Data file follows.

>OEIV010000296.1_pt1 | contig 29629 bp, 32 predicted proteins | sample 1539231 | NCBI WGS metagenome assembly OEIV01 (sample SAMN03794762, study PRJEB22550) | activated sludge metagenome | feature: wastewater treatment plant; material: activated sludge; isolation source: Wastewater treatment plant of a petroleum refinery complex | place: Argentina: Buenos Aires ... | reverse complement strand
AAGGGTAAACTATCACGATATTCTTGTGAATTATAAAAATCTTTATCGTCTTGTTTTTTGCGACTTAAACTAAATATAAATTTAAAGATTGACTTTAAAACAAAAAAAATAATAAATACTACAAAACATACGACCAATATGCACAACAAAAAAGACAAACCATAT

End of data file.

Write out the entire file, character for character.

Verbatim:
>OEIV010000296.1_pt1 | contig 29629 bp, 32 predicted proteins | sample 1539231 | NCBI WGS metagenome assembly OEIV01 (sample SAMN03794762, study PRJEB22550) | activated sludge metagenome | feature: wastewater treatment plant; material: activated sludge; isolation source: Wastewater treatment plant of a petroleum refinery complex | place: Argentina: Buenos Aires ... | reverse complement strand
AAGGGTAAACTATCACGATATTCTTGTGAATTATAAAAATCTTTATCGTCTTGTTTTTTGCGACTTAAACTAAATATAAATTTAAAGATTGACTTTAAAACAAAAAAAATAATAAATACTACAAAACATACGACCAATATGCACAACAAAAAAGACAAACCATAT